4. Describe briefly three Powder Metallurgy processes
After the metallic powders have been produced and classified, the subsequent P/M process sequence consists of three major steps: (1) blending and mixing of powders, (2) compaction, and (3) sintering, in addition to a number of optional secondary finishing and manufacturing operations used to improve either the shape and size or the material or functional properties of the P/M part.
Blending and mixing
These are two identical opera¬tions in which powders are thoroughly mixed. The only difference between blending and mixing is in the composition of the powder mixture produced:
• Blending: mixing powders of the same chemical composi¬tion but different sizes;
• Mixing: process of combin¬ing powders of different chemistries
The blending and mixing, which are done under controlled conditions (i.e. in an inert atmosphere, or in a liquid to avoid contamination and deterioration), is done to…
• Produce an uniform distribution of par ticle sizes and shapes;
• Allow for different metals to be mixed to obtain specific physical properties;
• Improve metal powder interaction and prolongs the life of dies used when metal powder is blended with lubricant.
In the process of mixing, some other ingredients are usually added to the powders:
• Lubricants: to reduce the particles-die friction;
• Binders: to achieve enough strength before sintering;
• Deflocculants: added to improve the powder’s flow characteristics during
The blended powders are compacted to form the shape of the desired part (Fig. 11.8). The work part after compaction is called a green compact or simply a green, the word green meaning not yet fully processed.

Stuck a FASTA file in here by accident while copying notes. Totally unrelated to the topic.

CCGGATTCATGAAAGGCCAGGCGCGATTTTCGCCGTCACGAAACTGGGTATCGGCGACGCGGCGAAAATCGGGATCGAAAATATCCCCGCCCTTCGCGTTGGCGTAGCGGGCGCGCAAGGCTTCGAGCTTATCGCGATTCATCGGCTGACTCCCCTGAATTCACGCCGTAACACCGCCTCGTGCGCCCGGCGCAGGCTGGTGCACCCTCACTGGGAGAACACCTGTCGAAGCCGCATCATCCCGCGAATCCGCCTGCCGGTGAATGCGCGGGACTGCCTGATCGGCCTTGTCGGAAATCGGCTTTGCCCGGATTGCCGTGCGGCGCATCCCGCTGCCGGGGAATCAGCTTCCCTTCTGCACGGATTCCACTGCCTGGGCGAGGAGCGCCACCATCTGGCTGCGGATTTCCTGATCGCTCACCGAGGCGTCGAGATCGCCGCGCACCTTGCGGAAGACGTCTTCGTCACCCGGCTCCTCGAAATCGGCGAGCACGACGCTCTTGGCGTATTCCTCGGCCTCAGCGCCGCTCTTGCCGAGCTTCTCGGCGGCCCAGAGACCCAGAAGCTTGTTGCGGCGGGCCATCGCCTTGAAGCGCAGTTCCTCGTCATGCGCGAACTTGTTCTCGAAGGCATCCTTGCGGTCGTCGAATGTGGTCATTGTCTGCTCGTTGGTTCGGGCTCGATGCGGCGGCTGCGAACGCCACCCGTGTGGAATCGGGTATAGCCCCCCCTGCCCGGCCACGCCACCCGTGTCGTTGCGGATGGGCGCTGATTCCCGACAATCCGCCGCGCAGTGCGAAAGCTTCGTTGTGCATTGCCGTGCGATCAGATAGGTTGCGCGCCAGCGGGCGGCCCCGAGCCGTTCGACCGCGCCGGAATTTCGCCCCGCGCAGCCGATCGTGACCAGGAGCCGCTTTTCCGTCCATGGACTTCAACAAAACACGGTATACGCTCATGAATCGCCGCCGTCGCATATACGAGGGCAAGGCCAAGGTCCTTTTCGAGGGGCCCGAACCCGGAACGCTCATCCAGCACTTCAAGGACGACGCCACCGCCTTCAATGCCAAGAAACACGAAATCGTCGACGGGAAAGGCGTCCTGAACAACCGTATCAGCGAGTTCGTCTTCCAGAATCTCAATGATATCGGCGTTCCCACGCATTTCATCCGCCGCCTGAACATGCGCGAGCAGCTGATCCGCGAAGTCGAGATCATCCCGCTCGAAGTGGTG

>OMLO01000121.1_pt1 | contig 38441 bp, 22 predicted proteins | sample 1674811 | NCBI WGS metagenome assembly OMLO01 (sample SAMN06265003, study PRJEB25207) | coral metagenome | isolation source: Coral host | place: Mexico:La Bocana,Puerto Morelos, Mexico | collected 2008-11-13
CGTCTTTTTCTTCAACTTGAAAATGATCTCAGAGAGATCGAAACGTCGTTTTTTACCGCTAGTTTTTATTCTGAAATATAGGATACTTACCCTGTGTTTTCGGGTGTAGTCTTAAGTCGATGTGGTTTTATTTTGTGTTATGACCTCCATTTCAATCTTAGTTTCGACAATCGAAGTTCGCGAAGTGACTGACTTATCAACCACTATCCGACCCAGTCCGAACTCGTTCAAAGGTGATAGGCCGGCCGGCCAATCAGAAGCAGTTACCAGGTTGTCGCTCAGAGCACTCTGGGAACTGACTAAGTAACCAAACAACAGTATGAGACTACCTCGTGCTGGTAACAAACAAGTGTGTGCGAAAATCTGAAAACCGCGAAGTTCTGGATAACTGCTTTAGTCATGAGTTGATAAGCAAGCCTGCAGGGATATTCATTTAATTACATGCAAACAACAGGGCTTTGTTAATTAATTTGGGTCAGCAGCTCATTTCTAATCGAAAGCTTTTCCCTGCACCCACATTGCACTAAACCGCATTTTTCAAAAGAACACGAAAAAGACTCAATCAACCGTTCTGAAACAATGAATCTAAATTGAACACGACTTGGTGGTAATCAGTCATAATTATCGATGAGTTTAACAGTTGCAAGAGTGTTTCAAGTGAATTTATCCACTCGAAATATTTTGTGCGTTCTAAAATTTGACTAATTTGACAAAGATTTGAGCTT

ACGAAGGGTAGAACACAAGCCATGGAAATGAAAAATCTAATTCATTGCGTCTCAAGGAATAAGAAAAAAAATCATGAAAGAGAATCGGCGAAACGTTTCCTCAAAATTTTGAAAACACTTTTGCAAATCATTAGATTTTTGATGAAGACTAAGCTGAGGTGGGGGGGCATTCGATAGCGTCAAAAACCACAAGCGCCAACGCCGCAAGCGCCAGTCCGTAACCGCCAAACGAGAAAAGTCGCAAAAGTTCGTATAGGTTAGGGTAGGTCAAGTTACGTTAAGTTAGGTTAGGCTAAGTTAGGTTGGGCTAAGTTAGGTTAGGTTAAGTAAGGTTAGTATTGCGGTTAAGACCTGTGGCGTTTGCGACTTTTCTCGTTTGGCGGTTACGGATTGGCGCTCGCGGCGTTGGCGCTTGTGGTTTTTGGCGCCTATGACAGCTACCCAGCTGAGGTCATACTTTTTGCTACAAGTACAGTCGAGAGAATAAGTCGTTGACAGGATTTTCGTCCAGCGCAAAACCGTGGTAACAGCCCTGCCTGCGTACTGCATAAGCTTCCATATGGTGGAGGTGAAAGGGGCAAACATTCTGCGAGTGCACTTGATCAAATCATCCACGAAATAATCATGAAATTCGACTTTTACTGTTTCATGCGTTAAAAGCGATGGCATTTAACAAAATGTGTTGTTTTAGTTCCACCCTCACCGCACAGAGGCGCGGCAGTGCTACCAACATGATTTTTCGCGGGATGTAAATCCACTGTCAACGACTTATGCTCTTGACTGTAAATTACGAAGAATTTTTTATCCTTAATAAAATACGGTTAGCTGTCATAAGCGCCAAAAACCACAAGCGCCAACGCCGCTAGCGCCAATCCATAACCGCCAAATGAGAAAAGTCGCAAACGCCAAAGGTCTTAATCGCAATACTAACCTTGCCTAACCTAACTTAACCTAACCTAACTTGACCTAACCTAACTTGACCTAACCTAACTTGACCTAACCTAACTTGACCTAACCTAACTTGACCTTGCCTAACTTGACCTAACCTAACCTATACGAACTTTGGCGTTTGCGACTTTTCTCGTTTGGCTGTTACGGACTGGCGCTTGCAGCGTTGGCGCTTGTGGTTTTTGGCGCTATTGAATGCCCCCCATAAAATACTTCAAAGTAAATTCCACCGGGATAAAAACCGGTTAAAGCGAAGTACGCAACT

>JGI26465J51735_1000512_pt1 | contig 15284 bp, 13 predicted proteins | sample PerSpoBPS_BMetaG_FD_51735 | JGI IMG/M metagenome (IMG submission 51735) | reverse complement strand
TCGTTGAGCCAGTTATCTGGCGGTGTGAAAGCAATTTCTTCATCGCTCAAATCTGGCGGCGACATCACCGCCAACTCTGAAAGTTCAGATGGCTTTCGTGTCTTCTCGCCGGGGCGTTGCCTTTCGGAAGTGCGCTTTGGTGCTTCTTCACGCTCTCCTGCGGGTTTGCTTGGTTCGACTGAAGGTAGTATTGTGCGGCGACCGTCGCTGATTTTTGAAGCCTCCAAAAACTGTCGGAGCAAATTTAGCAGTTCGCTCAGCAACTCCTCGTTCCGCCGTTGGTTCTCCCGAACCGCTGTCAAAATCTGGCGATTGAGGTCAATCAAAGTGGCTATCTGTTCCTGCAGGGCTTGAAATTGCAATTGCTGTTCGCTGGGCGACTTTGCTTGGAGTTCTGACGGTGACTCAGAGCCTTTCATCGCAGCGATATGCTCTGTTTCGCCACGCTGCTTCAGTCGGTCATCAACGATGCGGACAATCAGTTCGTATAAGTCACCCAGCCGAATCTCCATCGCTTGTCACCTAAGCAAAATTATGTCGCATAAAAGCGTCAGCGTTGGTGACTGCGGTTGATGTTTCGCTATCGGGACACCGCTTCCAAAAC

The density after compaction (a.k.a. green density) is much greater than the starting material density, but is not uniform in the green. The density and therefore mechanical properties vary across the green volume and depend on the compaction pressure
Sintering is a process specifically for powdered materials, including metals, ceramics, and plastics. In this process, the compressed powder is heated to a temperature close to but not at melting, in a controlled-atmo¬sphere furnace. This is done so that particles may bond by solid state bonding, but not melt. The furnaces have three chambers:
• A burn-off chamber to volatilize the lubricants in the green compact in order to improve bond strength and prevent cracking. It slowly raise the temperature of the compound in a controlled manner.
• A high-temperature chamber for sintering. It is the site of actual solid-state diffusion and bonding between the powder particles. The time during the second stage of sintering must be sufficient to produce the desired density and final properties.
• A cooling chamber. The furnace atmosphere should be properly controlled to obtain successful sintering and optimum properties.
Sintering is an important process for the green compacts. After compaction, the density and strength of the material are low. Sintering increases both properties of the material. During the metal sintering process, a wide variety of physical, chemi¬cal, and metallurgical phenomena occur within the mass of metal powder particles. These phenomena are influenced by the sintering conditions, such as time, temperature, and atmo¬sphere, and the chemical composition of the powder mass. The primary driving force for sintering is not the fusion of material, but formation and growth of bonds between the particles.